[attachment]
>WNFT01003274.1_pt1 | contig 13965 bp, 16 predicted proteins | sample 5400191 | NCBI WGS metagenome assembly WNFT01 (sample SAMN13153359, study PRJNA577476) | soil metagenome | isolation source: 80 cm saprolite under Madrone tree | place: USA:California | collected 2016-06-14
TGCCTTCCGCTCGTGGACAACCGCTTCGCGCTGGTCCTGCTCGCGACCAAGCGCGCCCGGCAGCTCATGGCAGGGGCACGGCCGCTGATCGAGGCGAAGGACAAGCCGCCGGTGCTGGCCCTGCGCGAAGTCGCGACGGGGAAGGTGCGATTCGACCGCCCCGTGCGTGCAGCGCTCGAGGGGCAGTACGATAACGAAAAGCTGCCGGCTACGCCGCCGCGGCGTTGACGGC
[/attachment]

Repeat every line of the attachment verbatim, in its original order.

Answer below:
>WNFT01003274.1_pt1 | contig 13965 bp, 16 predicted proteins | sample 5400191 | NCBI WGS metagenome assembly WNFT01 (sample SAMN13153359, study PRJNA577476) | soil metagenome | isolation source: 80 cm saprolite under Madrone tree | place: USA:California | collected 2016-06-14
TGCCTTCCGCTCGTGGACAACCGCTTCGCGCTGGTCCTGCTCGCGACCAAGCGCGCCCGGCAGCTCATGGCAGGGGCACGGCCGCTGATCGAGGCGAAGGACAAGCCGCCGGTGCTGGCCCTGCGCGAAGTCGCGACGGGGAAGGTGCGATTCGACCGCCCCGTGCGTGCAGCGCTCGAGGGGCAGTACGATAACGAAAAGCTGCCGGCTACGCCGCCGCGGCGTTGACGGC